"It was an obvious moment to say, you can't talk about race in your news release but not stand for racial justice in your product," he said, referring to social media companies publicly sharing support for the Black Lives Matter movement.
Outdoor apparel company North Face was the first to join, followed by industry peers Patagonia and R.E.I. Those companies are known for taking stances on social issues.
"The stakes are too high to sit back and let the company continue to be complicit in spreading disinformation and fomenting fear and hatred," Patagonia tweeted on June 21 as it joined the #StopHateForProfit campaign.
The campaign's demands are broad and aim to address a host of grievances, including the removal of Facebook groups dedicated to white supremacy, militia movements, Holocaust denialism, vaccine misinformation and climate denialism. The campaign also asks that Facebook end its policy of exempting politicians from its hate speech guidelines and hire a C-suite executive.
"We've been down this road with Facebook so many times," said Jade Magnus Ogunnaike, who is leading the campaign for the racial justice group Color of Change, noting that the boycott effort was a response to years of "fruitless" private meetings with Facebook staff as well as Zuckerberg. "At this point, we have reached an impasse."
Other brands joined after outreach from civil rights groups and their supporters, including Prince Harry and his wife Meghan, Duchess of Sussex, whose representatives contacted the head of the Anti-Defamation League recently to ask how they could help, said a spokesman for the organization.
The organizers of the boycott were also concerned about a post by President Trump, who appeared to endorse violence when he invoked a racially divisive phrase that dates to the civil rights era to describe the potential involvement of the U.S. military in the Minnesota protests. "When the looting starts, the shooting starts," he said on Twitter.
Facebook refused to take down the president's post, despite widespread protests by employees and outsiders, while Twitter slapped a warning label on it, noting that it violated the company's policies prohibiting incitement to violence. Snapchat stopped promoting the president's account.
Some smaller companies like Patreon that joined the boycott are an example of businesses that largely built on the ability of Facebook and others to help target specific groups of consumers.
As advertising migrated online over the past couple of decades from print and other media, advertisers lost control over the tone of the material alongside which their ads appeared. On social media, an ad could appear next to a racist post or one by a terrorist organization.
In 2017, Verizon, Walmart, Pepsi and other major brands suspended their ads on YouTube after reports that they had appeared alongside objectionable content promoting extremist or racist views. Last year, some advertisers boycotted YouTube after they saw their ads appear next to predatory and exploitative activity. As a result of the 2017 boycott, YouTube changed its policies and invested heavily in tools to give advertisers more control.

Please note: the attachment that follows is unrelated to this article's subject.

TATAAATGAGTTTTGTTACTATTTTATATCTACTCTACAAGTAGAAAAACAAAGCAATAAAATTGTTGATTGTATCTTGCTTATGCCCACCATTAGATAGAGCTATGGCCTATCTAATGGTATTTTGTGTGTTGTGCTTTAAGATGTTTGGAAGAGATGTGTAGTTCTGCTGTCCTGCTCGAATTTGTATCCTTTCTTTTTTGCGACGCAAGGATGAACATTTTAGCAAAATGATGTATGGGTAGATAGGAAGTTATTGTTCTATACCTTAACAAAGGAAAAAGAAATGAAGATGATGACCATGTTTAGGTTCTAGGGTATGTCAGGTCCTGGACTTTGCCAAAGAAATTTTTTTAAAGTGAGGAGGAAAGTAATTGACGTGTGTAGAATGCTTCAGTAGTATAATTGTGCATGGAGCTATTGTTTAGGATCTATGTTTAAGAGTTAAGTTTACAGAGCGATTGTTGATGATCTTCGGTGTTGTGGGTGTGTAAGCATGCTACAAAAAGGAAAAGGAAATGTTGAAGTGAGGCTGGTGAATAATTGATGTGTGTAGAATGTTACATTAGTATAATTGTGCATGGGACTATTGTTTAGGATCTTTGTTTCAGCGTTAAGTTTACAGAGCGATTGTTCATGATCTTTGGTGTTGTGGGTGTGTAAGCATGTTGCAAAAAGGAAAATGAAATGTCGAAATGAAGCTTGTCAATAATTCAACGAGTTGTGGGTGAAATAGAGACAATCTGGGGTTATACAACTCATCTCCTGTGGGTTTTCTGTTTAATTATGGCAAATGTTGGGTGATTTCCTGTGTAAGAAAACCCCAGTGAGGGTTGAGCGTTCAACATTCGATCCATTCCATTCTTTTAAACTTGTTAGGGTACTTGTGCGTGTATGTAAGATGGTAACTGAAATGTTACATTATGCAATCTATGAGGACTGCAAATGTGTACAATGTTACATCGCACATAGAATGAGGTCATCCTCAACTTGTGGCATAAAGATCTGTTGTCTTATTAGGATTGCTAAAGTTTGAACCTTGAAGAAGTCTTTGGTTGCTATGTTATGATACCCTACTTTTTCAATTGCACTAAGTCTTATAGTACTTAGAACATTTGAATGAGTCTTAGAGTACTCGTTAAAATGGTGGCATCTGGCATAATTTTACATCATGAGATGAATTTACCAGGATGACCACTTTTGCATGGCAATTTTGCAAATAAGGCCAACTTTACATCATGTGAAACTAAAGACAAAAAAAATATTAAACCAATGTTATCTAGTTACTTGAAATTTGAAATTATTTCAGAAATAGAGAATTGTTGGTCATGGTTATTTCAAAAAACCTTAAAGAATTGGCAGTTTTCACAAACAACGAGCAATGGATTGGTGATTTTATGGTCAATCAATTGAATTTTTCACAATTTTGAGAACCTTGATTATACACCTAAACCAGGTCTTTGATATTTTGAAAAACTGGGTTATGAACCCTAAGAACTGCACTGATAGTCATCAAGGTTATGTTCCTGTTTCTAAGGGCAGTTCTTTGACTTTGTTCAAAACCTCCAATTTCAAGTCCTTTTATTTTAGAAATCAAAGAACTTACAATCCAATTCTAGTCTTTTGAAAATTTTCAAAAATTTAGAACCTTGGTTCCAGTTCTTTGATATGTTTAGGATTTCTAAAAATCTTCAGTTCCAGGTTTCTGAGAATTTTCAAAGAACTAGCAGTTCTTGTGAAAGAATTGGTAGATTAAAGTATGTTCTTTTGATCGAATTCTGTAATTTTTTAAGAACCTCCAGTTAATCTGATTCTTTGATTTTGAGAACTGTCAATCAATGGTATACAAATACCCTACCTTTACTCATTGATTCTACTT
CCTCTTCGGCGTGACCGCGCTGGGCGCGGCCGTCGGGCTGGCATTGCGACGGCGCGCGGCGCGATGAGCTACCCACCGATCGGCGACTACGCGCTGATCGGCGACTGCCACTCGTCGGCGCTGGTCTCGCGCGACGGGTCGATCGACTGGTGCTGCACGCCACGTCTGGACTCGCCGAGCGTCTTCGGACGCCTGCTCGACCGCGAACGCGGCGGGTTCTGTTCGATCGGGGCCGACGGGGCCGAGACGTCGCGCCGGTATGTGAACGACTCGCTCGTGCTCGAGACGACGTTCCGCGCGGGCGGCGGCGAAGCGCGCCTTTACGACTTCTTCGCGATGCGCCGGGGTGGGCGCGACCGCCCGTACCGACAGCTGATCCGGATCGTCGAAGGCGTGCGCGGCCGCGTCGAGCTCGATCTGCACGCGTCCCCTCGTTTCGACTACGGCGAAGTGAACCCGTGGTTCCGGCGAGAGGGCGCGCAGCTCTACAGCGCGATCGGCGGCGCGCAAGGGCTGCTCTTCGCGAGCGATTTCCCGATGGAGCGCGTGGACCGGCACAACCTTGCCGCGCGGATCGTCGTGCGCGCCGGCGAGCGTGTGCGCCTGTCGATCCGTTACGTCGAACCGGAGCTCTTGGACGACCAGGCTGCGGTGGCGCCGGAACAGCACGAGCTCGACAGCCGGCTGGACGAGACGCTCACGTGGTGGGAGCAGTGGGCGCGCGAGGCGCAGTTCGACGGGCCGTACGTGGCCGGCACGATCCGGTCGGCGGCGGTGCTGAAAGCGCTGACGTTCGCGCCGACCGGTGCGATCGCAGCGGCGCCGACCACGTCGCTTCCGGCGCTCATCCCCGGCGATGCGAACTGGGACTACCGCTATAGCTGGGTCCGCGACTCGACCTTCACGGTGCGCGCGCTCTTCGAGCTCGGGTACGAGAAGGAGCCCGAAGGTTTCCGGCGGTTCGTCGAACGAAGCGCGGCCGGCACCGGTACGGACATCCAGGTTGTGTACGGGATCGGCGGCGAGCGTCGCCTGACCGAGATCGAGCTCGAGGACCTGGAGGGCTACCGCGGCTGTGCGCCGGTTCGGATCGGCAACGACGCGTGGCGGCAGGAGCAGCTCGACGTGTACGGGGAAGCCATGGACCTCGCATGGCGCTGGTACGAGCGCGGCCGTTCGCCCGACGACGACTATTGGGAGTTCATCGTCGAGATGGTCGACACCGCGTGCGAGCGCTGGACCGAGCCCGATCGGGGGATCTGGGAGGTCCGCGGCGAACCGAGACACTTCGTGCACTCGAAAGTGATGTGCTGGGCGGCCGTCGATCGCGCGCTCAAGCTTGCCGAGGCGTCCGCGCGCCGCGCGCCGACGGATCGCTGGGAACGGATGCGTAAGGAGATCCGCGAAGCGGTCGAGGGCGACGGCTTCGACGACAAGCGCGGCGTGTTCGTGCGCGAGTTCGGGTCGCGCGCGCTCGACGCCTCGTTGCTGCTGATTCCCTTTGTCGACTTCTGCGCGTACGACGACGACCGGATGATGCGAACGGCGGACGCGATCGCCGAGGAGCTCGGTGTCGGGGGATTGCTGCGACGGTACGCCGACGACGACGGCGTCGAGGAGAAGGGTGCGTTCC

Katia Beauchamp, the co-founder and chief executive of the beauty box subscription company Birchbox, said the company, which is participating in the boycott, has committed to decreasing its ad spending with Facebook and Instagram for the rest of the year and is "aggressively" exploring other avenues for advertising. She called the decision a matter of "legacy."
"What we're most focused on is profiting from perpetuating prejudice, racism and hate," Beauchamp said. "We're not as focused on any reparations based on where our advertising shows up."
Facebook and other social media companies have extensive policies prohibiting hate speech, graphic violence and calls for violence, harassment and other ills, and have hired thousands of content moderators to enforce those policies. But the companies also give wide latitude to political expression across the board and have been reluctant to listen to organizer complaints. Objectionable content has spread as a result, causing flare-ups with advertisers.
Facebook has offered modest concessions to the boycott. At a town hall on June 26, Zuckerberg announced that the company would attach labels to some politicians' posts. In his most explicit terms to date, he said that it would take down posts by anyone who incited violence or suppressed voting rights and would label posts by politicians that break its other policies. The company has long had a policy that has allowed the spread of misinformation by politicians.
Facebook on Monday also agreed to an external audit of how it polices hate speech, a specific request by the boycott's organizers. Zuckerberg will meet with them next week, the Anti-Defamation League said. Other organizers include Color of Change, the NAACP and Common Sense.
In correspondence with advertisers and journalists, Facebook has cited a European Union report on hate speech that found that Facebook assessed more hate speech reports in 24 hours than Twitter or YouTube. Twitter spokesman Brian Poliakoff confirmed that it is also consulting with advertisers after Unilever said it would boycott all social media. YouTube did not respond to a request for comment.
Kevin Urrutia, co-founder of Voy Media, an ad agency specializing in Facebook ads, said most businesses are so reliant on Facebook that it's almost a nonissue: Less than 10 percent of his clients are participating in the boycott or are concerned about their relationships with the company. The other 90 percent hope it could result in cheaper ad purchases, he said.
"We have lots of clients that are pulling budget out this time of year," he said. "It could just be a matter of companies readjusting the budgets and using it as a way to get credibility with customers."